Trump resumed his defensive tweeting tactics Friday morning as he slammed the “LameStream Media," invoked former President Barack Obama and, once again, took several social media swipes at California Representative and Chairman of the House Intelligence Committee Adam Schiff, who read aloud a “parody” of Trump's conversation with Ukrainian President Volodymyr Zelenskyy at a Thursday intelligence hearing on Capitol Hill.
The US president also warned those supporting his impeachment on this issue that seeing it through would establish a dangerous precedent for future presidents seeking to have dialogue with other world leaders.
If that perfect phone call with the President of Ukraine Isn’t considered appropriate, then no future President can EVER again speak to another foreign leader!— Donald J. Trump (@realDonaldTrump) September 27, 2019
While some say Trump’s tweets concerning the investigation are signs of his own guilt, not everyone agrees that this case is as one-sided as it appears.
Aaron Maté, a journalist with The Grayzone and The Nation, joined Radio Sputnik’s Loud and Clear on Friday to discuss reports of Trump’s impending impeachment and offer a different angle at which to examine the current allegations against the president.
“The whistleblower had less information than we do now as the public, because the whistleblower did not see the transcript. The whistleblower’s complaint is based entirely on hearsay,” Maté told hosts Brian Becker and John Kiriakou.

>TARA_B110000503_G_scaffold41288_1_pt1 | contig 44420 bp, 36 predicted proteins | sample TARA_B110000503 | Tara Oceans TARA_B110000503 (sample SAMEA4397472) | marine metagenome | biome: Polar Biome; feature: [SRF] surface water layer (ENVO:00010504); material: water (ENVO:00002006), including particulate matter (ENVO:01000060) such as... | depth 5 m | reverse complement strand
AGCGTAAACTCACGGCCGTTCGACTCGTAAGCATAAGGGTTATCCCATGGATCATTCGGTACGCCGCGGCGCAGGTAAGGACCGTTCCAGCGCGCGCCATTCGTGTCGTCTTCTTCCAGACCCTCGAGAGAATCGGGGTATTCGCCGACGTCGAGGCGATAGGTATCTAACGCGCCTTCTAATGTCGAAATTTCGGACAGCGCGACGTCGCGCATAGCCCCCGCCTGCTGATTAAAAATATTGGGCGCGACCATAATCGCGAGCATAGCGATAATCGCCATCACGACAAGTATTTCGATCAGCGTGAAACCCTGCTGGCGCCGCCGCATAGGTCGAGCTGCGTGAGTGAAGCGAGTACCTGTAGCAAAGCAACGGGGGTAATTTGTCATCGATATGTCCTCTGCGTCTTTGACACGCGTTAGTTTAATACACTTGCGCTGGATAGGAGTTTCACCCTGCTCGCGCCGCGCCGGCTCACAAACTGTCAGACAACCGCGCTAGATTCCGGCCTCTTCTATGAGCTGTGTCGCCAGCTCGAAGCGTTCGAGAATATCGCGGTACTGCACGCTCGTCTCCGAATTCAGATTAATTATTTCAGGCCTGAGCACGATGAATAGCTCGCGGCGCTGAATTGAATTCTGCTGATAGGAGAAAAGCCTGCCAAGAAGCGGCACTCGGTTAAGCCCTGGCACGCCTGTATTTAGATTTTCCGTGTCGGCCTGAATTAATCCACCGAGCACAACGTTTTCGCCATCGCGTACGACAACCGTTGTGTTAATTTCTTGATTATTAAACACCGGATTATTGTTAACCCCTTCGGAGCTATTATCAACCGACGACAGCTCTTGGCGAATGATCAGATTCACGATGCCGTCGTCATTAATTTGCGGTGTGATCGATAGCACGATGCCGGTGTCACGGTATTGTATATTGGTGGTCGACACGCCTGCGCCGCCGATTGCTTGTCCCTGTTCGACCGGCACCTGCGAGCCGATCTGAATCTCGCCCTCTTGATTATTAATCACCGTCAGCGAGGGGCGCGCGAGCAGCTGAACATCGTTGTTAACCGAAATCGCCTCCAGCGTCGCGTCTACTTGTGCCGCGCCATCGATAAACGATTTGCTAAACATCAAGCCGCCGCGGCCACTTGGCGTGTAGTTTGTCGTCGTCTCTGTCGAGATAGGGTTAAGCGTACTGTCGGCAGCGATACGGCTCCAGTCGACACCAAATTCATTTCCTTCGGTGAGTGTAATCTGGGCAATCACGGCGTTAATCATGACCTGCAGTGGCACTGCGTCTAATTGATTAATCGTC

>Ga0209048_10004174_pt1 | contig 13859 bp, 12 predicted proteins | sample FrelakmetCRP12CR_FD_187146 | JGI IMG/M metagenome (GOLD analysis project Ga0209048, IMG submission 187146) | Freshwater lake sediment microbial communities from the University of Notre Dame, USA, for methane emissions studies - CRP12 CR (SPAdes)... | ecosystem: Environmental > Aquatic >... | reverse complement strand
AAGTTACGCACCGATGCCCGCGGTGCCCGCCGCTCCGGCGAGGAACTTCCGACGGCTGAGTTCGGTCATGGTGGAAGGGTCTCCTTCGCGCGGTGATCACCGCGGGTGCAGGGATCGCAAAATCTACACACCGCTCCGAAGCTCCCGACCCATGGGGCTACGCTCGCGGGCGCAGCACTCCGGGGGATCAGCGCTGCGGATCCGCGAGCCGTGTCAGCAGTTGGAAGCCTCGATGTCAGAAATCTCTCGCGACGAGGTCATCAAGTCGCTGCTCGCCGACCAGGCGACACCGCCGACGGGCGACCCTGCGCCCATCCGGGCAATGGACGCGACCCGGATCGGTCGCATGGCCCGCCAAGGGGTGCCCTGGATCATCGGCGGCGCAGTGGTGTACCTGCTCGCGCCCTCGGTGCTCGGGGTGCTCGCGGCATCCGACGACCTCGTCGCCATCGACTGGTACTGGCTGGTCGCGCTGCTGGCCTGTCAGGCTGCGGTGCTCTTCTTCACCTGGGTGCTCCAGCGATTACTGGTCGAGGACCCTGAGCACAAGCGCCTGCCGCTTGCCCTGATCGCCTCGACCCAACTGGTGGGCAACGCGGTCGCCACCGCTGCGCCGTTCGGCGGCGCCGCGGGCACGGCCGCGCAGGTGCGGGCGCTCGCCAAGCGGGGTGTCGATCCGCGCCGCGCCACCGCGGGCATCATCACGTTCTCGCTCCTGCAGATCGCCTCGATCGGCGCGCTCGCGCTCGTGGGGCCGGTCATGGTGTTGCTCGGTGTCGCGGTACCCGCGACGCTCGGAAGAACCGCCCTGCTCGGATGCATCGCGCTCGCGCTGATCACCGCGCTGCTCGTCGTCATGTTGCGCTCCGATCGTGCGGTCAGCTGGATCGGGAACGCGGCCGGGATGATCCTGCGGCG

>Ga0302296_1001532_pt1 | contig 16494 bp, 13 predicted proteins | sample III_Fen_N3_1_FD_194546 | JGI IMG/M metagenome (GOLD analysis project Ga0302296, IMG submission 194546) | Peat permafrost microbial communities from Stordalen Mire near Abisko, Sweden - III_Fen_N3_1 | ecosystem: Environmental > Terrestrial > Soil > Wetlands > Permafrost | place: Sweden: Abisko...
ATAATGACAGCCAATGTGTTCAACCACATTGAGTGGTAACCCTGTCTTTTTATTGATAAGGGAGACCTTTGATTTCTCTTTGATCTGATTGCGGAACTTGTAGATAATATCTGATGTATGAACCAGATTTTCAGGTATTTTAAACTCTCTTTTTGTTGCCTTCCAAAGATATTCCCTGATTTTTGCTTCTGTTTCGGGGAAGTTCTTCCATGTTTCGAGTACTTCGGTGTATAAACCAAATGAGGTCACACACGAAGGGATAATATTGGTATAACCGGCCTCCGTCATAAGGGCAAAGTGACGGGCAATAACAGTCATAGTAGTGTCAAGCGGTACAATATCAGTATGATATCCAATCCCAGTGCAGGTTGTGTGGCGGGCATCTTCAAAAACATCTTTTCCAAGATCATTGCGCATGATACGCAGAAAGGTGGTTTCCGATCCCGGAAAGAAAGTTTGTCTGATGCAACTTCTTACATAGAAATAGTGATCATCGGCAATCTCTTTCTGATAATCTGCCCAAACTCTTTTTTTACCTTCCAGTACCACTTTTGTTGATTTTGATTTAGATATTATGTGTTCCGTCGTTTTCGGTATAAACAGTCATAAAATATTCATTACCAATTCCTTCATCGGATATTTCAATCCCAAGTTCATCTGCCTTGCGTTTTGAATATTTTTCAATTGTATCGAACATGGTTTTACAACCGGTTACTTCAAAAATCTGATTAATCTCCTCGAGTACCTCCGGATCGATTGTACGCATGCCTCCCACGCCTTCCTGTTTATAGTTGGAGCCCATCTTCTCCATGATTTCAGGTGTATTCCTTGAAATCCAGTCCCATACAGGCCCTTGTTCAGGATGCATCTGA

While the isolated storage of the transcript is being lauded as a confirmation of guilt, the journalist said that what should also be taken into account is the series of leaks and other questionable activity from the US intelligence community that date back to Russiagate, one of which resulted in the release of the full transcript of the December 2016 conversation between former United States national security adviser Mike Flynn and former Russian Ambassador to the United States Sergey Kislyak.
“Trump was openly calling for improving relations with Russia, and that was seen as [an] awful thing by Ukraine at the time, as it was fighting a proxy war with Russia after the Maidan coup, which the US helped back, which overthrew [former Ukrainian President Viktor] Yanukovych,” Maté explained.
“Having a president who wanted to come in, who wanted to improve relations with Russia, that signaled to Ukrainians at the time that Trump would be … turning [his] back on them.”’
Maté added that within the narrative of Trump withholding US military aid from Ukraine exists an assumption that previous “US policy aims in Ukraine have been legitimate.” He argued that this inability to re-examine the US’ motivation for certain aid agreements leaves the door wide open for one-sided, partisan attacks.
“For many years we’ve been funding this proxy war in Ukraine which is just hopeless - it just leads to bloodshed … and there’s no effort to rethink that,” he asserted. “This also entails supporting far-right neo-Nazis who’re embedded inside the Ukrainian armed forces."